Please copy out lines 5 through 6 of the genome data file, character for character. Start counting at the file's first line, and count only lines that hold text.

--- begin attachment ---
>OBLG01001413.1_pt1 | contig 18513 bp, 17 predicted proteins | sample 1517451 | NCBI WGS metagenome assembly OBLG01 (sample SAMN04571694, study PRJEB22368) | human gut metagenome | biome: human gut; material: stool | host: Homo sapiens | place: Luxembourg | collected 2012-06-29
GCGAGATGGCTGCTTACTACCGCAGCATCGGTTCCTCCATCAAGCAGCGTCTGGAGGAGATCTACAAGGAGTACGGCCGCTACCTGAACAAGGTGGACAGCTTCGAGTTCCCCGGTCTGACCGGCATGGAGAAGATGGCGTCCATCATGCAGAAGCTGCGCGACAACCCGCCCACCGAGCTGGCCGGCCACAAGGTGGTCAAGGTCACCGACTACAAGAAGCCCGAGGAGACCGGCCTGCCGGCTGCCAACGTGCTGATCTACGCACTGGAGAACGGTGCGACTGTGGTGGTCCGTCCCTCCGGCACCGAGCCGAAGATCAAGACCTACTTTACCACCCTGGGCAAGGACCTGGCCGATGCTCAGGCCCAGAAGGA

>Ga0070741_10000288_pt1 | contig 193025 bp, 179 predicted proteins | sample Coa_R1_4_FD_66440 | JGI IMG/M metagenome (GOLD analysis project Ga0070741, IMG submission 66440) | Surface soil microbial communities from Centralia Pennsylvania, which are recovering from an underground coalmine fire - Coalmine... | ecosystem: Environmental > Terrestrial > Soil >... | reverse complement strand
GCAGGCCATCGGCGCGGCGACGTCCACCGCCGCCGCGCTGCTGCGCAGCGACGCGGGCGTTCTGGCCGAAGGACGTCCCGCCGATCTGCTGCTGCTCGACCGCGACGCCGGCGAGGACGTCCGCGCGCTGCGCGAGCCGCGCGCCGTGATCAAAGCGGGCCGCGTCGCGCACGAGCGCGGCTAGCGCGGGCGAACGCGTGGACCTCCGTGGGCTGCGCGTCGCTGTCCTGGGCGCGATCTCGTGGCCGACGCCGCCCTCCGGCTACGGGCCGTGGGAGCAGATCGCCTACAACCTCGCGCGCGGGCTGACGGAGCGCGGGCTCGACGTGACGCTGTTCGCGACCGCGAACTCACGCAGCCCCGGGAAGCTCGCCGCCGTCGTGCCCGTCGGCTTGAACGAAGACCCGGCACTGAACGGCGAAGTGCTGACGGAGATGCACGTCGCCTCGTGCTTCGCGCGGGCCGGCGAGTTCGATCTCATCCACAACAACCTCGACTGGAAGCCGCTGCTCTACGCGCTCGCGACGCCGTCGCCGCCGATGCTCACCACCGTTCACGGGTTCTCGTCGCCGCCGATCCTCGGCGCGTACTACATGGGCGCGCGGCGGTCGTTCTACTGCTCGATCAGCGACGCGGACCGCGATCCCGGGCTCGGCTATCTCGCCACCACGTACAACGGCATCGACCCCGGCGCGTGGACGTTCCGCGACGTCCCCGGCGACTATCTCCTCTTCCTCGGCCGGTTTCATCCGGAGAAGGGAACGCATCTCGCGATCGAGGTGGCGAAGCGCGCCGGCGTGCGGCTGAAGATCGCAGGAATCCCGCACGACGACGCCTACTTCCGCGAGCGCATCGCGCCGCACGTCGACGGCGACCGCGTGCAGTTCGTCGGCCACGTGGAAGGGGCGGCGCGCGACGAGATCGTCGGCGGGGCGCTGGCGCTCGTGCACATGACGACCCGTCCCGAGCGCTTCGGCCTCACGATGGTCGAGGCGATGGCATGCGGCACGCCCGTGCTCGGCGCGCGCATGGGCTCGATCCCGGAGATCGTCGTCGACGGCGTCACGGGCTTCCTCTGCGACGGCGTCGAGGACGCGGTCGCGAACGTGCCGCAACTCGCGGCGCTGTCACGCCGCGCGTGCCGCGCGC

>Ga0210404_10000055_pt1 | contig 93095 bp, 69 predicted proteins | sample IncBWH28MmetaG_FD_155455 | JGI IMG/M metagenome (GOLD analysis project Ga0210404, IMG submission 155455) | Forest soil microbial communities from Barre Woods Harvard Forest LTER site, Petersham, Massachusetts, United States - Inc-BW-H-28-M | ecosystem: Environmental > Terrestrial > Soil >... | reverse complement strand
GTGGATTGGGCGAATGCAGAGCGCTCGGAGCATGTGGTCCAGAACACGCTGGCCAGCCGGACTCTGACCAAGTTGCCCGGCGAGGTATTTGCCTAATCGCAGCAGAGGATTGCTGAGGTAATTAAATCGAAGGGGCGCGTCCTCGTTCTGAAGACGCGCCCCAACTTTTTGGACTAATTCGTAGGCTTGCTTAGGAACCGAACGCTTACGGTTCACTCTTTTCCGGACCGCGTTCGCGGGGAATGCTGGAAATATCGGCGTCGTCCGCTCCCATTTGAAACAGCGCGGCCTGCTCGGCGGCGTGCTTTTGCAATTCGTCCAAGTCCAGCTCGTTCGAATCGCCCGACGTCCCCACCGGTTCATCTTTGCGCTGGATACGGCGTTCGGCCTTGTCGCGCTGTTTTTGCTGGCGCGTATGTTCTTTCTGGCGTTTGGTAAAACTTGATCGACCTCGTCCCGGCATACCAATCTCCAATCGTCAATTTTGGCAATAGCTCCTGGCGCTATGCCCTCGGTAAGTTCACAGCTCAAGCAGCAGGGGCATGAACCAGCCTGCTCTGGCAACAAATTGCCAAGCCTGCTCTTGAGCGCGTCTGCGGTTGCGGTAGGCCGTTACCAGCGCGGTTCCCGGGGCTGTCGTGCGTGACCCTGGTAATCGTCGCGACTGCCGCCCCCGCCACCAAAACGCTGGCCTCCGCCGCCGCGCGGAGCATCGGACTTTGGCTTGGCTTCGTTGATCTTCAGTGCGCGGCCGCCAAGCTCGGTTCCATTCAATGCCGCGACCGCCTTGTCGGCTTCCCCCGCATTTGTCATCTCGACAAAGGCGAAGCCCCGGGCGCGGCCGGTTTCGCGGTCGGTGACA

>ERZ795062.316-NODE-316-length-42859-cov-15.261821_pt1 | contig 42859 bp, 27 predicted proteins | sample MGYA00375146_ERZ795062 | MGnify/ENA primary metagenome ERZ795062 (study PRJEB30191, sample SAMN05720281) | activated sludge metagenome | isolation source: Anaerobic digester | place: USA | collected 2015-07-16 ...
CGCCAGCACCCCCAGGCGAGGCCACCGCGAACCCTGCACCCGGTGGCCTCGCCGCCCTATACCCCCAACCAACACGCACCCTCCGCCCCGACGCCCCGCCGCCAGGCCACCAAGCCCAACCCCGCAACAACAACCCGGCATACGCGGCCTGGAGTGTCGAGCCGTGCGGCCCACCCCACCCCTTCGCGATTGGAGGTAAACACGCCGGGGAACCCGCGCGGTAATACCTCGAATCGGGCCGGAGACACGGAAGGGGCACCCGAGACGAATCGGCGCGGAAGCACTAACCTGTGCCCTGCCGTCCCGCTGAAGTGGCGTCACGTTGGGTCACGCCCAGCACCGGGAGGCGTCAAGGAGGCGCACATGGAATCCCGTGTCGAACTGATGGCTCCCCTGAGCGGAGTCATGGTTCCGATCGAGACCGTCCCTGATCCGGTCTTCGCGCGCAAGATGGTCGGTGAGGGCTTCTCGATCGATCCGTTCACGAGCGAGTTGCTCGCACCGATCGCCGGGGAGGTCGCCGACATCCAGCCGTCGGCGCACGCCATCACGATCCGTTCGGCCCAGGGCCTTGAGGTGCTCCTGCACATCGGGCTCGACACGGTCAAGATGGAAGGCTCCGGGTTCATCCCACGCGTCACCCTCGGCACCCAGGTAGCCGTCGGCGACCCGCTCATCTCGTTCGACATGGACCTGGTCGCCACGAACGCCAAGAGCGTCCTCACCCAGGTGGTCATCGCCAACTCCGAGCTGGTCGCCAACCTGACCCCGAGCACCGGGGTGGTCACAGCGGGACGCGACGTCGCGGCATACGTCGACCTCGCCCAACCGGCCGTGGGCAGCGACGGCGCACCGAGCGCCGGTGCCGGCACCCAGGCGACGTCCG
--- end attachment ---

>Ga0210404_10000055_pt1 | contig 93095 bp, 69 predicted proteins | sample IncBWH28MmetaG_FD_155455 | JGI IMG/M metagenome (GOLD analysis project Ga0210404, IMG submission 155455) | Forest soil microbial communities from Barre Woods Harvard Forest LTER site, Petersham, Massachusetts, United States - Inc-BW-H-28-M | ecosystem: Environmental > Terrestrial > Soil >... | reverse complement strand
GTGGATTGGGCGAATGCAGAGCGCTCGGAGCATGTGGTCCAGAACACGCTGGCCAGCCGGACTCTGACCAAGTTGCCCGGCGAGGTATTTGCCTAATCGCAGCAGAGGATTGCTGAGGTAATTAAATCGAAGGGGCGCGTCCTCGTTCTGAAGACGCGCCCCAACTTTTTGGACTAATTCGTAGGCTTGCTTAGGAACCGAACGCTTACGGTTCACTCTTTTCCGGACCGCGTTCGCGGGGAATGCTGGAAATATCGGCGTCGTCCGCTCCCATTTGAAACAGCGCGGCCTGCTCGGCGGCGTGCTTTTGCAATTCGTCCAAGTCCAGCTCGTTCGAATCGCCCGACGTCCCCACCGGTTCATCTTTGCGCTGGATACGGCGTTCGGCCTTGTCGCGCTGTTTTTGCTGGCGCGTATGTTCTTTCTGGCGTTTGGTAAAACTTGATCGACCTCGTCCCGGCATACCAATCTCCAATCGTCAATTTTGGCAATAGCTCCTGGCGCTATGCCCTCGGTAAGTTCACAGCTCAAGCAGCAGGGGCATGAACCAGCCTGCTCTGGCAACAAATTGCCAAGCCTGCTCTTGAGCGCGTCTGCGGTTGCGGTAGGCCGTTACCAGCGCGGTTCCCGGGGCTGTCGTGCGTGACCCTGGTAATCGTCGCGACTGCCGCCCCCGCCACCAAAACGCTGGCCTCCGCCGCCGCGCGGAGCATCGGACTTTGGCTTGGCTTCGTTGATCTTCAGTGCGCGGCCGCCAAGCTCGGTTCCATTCAATGCCGCGACCGCCTTGTCGGCTTCCCCCGCATTTGTCATCTCGACAAAGGCGAAGCCCCGGGCGCGGCCGGTTTCGCGGTCGGTGACA